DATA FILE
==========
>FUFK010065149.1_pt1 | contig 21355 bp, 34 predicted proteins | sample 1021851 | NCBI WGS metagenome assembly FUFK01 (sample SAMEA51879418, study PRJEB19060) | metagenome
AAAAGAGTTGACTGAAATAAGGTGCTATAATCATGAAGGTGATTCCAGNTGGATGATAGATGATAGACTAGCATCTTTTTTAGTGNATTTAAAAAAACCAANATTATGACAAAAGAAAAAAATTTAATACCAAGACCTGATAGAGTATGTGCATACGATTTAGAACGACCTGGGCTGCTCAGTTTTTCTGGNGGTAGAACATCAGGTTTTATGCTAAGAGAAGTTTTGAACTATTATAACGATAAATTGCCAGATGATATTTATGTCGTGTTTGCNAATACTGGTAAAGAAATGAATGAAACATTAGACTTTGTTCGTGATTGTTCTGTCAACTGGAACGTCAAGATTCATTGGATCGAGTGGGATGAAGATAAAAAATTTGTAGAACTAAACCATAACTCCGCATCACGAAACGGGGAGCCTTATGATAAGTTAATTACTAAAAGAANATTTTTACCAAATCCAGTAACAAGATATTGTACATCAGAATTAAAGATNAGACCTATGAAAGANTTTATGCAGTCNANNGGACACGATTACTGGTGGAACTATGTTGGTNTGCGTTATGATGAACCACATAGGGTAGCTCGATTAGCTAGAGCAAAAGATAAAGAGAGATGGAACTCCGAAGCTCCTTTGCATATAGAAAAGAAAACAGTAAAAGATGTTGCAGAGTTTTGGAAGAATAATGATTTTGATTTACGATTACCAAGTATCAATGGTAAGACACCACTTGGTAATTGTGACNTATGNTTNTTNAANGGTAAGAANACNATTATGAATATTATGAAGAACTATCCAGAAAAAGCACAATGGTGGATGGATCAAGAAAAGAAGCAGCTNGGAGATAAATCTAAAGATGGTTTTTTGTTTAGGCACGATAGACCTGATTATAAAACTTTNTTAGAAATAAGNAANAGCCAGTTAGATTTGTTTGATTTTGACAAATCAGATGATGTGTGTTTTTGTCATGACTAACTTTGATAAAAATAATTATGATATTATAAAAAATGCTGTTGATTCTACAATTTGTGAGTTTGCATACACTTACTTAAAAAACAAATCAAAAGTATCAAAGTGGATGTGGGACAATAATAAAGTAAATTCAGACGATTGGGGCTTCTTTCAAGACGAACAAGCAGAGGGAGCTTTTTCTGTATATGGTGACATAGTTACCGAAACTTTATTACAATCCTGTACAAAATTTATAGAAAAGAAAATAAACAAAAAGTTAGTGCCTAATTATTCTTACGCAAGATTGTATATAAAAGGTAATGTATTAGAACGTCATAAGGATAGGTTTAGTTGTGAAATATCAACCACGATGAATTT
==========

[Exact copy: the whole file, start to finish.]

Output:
>FUFK010065149.1_pt1 | contig 21355 bp, 34 predicted proteins | sample 1021851 | NCBI WGS metagenome assembly FUFK01 (sample SAMEA51879418, study PRJEB19060) | metagenome
AAAAGAGTTGACTGAAATAAGGTGCTATAATCATGAAGGTGATTCCAGNTGGATGATAGATGATAGACTAGCATCTTTTTTAGTGNATTTAAAAAAACCAANATTATGACAAAAGAAAAAAATTTAATACCAAGACCTGATAGAGTATGTGCATACGATTTAGAACGACCTGGGCTGCTCAGTTTTTCTGGNGGTAGAACATCAGGTTTTATGCTAAGAGAAGTTTTGAACTATTATAACGATAAATTGCCAGATGATATTTATGTCGTGTTTGCNAATACTGGTAAAGAAATGAATGAAACATTAGACTTTGTTCGTGATTGTTCTGTCAACTGGAACGTCAAGATTCATTGGATCGAGTGGGATGAAGATAAAAAATTTGTAGAACTAAACCATAACTCCGCATCACGAAACGGGGAGCCTTATGATAAGTTAATTACTAAAAGAANATTTTTACCAAATCCAGTAACAAGATATTGTACATCAGAATTAAAGATNAGACCTATGAAAGANTTTATGCAGTCNANNGGACACGATTACTGGTGGAACTATGTTGGTNTGCGTTATGATGAACCACATAGGGTAGCTCGATTAGCTAGAGCAAAAGATAAAGAGAGATGGAACTCCGAAGCTCCTTTGCATATAGAAAAGAAAACAGTAAAAGATGTTGCAGAGTTTTGGAAGAATAATGATTTTGATTTACGATTACCAAGTATCAATGGTAAGACACCACTTGGTAATTGTGACNTATGNTTNTTNAANGGTAAGAANACNATTATGAATATTATGAAGAACTATCCAGAAAAAGCACAATGGTGGATGGATCAAGAAAAGAAGCAGCTNGGAGATAAATCTAAAGATGGTTTTTTGTTTAGGCACGATAGACCTGATTATAAAACTTTNTTAGAAATAAGNAANAGCCAGTTAGATTTGTTTGATTTTGACAAATCAGATGATGTGTGTTTTTGTCATGACTAACTTTGATAAAAATAATTATGATATTATAAAAAATGCTGTTGATTCTACAATTTGTGAGTTTGCATACACTTACTTAAAAAACAAATCAAAAGTATCAAAGTGGATGTGGGACAATAATAAAGTAAATTCAGACGATTGGGGCTTCTTTCAAGACGAACAAGCAGAGGGAGCTTTTTCTGTATATGGTGACATAGTTACCGAAACTTTATTACAATCCTGTACAAAATTTATAGAAAAGAAAATAAACAAAAAGTTAGTGCCTAATTATTCTTACGCAAGATTGTATATAAAAGGTAATGTATTAGAACGTCATAAGGATAGGTTTAGTTGTGAAATATCAACCACGATGAATTT